The United States is likely to approve the sale of F-16 combat aircraft to Turkey – a deal which has been in troubled waters since its purchase of Russian S-400 missile systems – in about two months.
After being denied Lockheed Martin F-35 Lightning II jets, Turkey sought new F-16s and 80 modernization kits for old jets. Ankara has said it may consider alternatives, including Russia, if the U.S. fails to follow through on its promise to deliver F-16s to the Turkish air forces.
U.S. President Joe Biden supports the sale. The legislation approved by the House of Representatives in July sought to bar the sale to Turkey unless the Biden administration certifies that doing so is essential to U.S. national security. It also included a description of concrete steps taken to ensure they are not used for “unauthorized overflights” of Greece.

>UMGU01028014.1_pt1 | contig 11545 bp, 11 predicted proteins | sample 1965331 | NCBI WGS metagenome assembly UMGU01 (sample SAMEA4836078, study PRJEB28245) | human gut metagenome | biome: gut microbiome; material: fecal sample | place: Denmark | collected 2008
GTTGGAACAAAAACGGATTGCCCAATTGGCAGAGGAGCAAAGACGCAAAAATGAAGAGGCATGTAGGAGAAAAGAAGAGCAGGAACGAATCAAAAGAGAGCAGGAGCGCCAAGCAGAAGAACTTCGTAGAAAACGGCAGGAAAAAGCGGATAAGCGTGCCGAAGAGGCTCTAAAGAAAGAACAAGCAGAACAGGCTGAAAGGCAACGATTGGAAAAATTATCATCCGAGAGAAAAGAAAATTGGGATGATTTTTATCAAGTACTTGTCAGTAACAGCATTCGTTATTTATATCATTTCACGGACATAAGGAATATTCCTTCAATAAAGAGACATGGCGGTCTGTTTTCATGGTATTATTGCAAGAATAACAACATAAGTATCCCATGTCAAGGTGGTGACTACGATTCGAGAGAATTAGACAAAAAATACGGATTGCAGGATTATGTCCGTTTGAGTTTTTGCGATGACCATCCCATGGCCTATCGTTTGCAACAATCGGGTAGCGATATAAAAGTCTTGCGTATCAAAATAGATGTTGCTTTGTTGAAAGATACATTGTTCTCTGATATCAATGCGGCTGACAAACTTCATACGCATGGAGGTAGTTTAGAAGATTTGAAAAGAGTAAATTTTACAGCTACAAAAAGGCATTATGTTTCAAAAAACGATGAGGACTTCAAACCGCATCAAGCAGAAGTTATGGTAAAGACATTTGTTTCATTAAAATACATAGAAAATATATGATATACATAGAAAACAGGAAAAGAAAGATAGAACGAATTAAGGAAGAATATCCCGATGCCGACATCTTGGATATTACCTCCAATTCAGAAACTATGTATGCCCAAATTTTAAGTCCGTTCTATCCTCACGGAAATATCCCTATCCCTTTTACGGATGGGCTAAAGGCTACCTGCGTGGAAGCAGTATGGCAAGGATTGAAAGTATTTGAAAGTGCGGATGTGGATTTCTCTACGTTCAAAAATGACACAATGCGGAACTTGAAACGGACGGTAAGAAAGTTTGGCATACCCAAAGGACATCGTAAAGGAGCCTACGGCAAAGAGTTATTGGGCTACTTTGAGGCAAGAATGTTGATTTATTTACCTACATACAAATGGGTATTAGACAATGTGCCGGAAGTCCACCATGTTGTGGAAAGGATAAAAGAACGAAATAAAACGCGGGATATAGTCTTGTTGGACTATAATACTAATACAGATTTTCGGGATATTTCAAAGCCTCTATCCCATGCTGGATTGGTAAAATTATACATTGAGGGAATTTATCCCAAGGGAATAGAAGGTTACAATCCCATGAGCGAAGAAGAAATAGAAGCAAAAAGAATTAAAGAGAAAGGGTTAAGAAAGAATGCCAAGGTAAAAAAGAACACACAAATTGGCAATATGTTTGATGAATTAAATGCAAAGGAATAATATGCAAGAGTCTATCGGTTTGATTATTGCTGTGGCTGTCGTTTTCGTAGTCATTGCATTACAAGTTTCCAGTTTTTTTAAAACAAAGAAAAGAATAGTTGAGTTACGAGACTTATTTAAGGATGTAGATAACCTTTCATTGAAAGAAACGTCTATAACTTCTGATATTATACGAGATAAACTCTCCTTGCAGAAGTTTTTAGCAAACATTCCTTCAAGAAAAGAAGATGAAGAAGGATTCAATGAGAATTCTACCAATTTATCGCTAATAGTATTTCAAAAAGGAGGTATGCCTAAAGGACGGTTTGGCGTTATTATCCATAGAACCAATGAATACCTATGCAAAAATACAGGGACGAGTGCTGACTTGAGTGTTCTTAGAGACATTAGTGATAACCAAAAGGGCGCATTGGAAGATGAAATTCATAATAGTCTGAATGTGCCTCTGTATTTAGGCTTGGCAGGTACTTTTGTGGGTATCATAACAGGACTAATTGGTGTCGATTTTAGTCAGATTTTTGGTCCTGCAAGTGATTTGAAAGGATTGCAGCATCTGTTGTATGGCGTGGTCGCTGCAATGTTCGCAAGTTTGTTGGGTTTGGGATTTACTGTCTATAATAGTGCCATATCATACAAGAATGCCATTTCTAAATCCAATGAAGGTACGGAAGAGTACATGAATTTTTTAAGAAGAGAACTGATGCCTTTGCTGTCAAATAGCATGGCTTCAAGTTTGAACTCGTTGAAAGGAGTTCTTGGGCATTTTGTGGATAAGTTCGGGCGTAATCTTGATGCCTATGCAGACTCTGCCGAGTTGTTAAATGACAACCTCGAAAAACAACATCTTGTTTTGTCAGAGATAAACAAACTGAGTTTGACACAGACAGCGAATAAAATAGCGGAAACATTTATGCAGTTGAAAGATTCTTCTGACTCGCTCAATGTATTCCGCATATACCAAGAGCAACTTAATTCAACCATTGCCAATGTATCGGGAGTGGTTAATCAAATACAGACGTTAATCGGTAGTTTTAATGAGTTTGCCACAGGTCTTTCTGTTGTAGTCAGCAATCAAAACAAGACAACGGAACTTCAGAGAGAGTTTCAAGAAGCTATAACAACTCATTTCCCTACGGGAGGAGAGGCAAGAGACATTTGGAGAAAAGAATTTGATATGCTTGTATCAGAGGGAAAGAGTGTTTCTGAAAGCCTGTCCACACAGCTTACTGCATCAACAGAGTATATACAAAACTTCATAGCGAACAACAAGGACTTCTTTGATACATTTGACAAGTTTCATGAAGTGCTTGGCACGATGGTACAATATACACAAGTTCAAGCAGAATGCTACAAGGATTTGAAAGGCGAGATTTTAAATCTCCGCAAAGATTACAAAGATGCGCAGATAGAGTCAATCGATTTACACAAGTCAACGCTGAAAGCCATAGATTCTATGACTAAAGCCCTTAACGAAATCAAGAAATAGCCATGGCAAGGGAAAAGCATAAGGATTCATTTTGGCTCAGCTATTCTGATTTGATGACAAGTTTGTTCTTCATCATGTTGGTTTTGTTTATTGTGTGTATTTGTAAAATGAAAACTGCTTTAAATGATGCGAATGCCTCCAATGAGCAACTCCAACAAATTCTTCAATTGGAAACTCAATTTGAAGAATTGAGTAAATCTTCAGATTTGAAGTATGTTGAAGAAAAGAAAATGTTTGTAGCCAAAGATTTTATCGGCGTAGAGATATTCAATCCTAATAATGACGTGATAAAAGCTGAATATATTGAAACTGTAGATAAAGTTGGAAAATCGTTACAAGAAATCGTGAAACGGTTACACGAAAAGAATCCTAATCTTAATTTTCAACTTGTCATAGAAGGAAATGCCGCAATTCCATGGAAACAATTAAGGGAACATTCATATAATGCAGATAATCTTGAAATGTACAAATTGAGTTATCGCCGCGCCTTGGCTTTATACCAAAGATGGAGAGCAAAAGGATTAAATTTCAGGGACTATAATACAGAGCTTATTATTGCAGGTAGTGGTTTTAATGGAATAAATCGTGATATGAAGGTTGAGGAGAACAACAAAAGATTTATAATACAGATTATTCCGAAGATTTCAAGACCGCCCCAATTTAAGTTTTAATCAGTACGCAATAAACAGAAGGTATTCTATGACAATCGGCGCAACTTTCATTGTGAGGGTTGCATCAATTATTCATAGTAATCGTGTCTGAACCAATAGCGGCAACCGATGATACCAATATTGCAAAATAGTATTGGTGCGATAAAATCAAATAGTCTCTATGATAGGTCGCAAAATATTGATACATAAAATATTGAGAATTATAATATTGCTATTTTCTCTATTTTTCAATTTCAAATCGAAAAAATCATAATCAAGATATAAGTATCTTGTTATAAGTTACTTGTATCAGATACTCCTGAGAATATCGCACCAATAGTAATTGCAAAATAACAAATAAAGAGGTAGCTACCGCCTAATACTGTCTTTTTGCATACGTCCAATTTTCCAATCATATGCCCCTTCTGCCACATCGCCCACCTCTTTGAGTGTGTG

Two amendments that put conditions on the potential sale to Turkey were reportedly removed from the latest Senate version of a bill last month.
“It’s not very easy to give a clear forecast but it appears there is a high probability of the process being completed in the next month or two,” Presidential Spokesperson Ibrahim Kalın was quoted as saying by Turkish media. “When this happens the F-16 problem, both the modernization and the purchase of new F-16s, will be resolved.”
In September, President Recep Tayyip Erdoğan said he had received “positive” feedback from two U.S. senators, Lindsey Graham and Chris Coons, who he met in New York on their potential support for the sale.